Chapter no 54 – Vice Versa

Where the Crawdads Sing


Motioning toward mismatched chairs in a small conference room, Tom offered seats to Tate, Jodie, Scupper, and Robert

Foster. They sat around the rectangular table, stained with coffee-mug circles. The walls were two tones of flaking plaster: lime green around the top, dark green around the bottom. An odor of dankness—as much from the walls as from the marsh—permeated.

“You can wait in here,” Tom said, closing the door behind him. “There’s a coffee machine down the hall across from the assessor’s, but it’s not fit for a three-eyed mule. The diner has okay coffee. Let’s see, it’s a little after eleven. We’ll make a plan for lunch later.”

Tate walked to the window, which was crisscrossed with a mesh of white bars, as if other verdict-waiters had tried escape. He asked Tom, “Where’d they take Kya? To her cell? Does she have to wait in there alone?”

“Yes, she’s in her cell. I’m going to see her now.”

“How long do you think the jury will take?” Robert asked.

“It’s impossible to say. When you think it’ll be quick, they take days, and vice versa. Most of them have probably already decided

—and not in Kya’s favor. If a few jurors have doubts and try to convince the others that guilt has not been proven definitively, we have a chance.”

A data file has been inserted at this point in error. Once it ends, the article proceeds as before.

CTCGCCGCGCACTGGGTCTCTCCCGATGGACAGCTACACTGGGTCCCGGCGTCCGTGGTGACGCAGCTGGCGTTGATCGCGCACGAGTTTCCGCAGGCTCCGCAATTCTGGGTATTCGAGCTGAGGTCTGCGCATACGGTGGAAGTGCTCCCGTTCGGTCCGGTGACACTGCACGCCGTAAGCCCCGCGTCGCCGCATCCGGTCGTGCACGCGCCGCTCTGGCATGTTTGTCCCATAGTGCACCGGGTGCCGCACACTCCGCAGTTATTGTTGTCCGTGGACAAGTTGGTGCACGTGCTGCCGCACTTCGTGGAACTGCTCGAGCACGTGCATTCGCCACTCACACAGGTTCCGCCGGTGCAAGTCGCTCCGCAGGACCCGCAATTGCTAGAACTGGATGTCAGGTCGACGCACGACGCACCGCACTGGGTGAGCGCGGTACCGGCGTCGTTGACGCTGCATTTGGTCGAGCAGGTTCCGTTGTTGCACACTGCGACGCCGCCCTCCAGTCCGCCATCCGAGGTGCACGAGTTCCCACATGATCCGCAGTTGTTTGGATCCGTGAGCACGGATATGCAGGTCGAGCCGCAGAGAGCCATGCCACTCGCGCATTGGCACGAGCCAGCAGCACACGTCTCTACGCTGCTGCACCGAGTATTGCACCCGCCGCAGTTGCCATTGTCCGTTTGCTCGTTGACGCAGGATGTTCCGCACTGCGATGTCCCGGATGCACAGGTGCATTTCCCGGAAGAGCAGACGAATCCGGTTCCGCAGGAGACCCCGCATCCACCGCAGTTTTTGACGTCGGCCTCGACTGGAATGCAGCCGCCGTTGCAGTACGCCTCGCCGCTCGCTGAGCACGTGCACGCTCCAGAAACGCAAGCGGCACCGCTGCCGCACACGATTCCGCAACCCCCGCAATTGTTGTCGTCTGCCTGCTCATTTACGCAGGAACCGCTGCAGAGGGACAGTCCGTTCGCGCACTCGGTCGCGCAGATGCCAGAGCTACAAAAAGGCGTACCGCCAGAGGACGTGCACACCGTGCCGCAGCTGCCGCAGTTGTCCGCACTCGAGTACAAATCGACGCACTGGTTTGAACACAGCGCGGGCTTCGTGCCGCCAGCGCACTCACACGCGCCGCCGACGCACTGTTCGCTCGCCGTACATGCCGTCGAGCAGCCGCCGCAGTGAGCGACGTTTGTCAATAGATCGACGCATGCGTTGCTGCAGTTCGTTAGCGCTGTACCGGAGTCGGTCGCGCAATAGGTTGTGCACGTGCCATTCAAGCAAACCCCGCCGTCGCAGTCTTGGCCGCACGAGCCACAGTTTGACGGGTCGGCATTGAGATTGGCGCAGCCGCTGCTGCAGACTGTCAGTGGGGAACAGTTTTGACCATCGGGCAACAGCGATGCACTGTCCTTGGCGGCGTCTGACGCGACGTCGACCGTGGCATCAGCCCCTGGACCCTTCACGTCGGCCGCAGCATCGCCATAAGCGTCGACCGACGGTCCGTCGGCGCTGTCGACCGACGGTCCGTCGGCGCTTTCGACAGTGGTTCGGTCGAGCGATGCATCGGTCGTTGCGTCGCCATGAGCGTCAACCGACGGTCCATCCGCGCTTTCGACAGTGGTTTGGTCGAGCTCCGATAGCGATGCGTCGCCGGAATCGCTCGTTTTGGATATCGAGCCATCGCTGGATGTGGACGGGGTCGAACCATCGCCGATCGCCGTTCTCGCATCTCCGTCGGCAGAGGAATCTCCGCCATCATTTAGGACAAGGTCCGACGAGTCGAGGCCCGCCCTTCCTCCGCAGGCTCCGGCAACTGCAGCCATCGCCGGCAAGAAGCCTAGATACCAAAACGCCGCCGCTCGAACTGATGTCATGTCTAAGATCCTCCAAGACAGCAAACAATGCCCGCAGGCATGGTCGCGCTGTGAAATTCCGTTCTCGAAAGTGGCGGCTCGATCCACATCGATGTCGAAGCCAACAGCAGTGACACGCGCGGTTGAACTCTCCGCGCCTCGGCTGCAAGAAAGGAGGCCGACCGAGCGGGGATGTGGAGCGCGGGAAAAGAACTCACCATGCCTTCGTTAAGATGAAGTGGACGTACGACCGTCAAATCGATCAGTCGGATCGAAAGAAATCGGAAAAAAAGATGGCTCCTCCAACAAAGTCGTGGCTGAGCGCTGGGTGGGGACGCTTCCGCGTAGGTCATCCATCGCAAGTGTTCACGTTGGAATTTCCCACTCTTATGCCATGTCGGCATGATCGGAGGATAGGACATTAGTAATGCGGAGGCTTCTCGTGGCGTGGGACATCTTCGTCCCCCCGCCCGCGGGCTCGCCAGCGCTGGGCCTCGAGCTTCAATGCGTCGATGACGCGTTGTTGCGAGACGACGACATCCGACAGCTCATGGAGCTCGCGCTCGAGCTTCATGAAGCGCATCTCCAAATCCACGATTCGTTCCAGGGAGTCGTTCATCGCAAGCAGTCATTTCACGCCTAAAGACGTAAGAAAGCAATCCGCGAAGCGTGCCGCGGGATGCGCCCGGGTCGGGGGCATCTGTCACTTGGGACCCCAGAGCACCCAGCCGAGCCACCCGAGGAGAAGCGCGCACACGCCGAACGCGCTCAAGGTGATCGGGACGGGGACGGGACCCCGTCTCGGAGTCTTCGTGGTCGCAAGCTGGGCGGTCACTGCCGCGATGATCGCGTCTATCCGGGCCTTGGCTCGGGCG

They nodded silently, weighed down by the word definitively, as though guilt had been proven, just not absolutely.

“Okay,” Tom continued. “I’m going to see Kya and then get to work. I have to prepare the appeals request and even a motion for

a mistrial due to prejudice. Please keep in mind, if she’s convicted, this is not the end of the road. Not by any means. I’ll be in and out, and I’ll certainly let you know if there’s any news.”

“Thanks,” Tate said, then added, “Please tell Kya we’re here, and will sit with her if she wants.” This, though she had refused to see anyone but Tom for the last few days and almost no one for two months.

“Sure. I’ll tell her.” Tom left.



Jumpin’ and Mabel had to wait for the verdict outside among the palmettos and saw grass of the square, along with the few other blacks. Just as they spread colorful quilts on the ground and unpacked biscuits and sausage from paper bags, a rain shower sent them grabbing things and running for cover under the overhang of the Sing Oil. Mr. Lane shouted that they had to wait outside—a fact they’d known for a hundred years—and not to get in the way of any customers. Some whites crowded in the diner or the Dog-Gone for coffee, and others clustered in the street beneath bright umbrellas. Kids splashed in sudden puddles and ate Cracker Jacks, expecting a parade.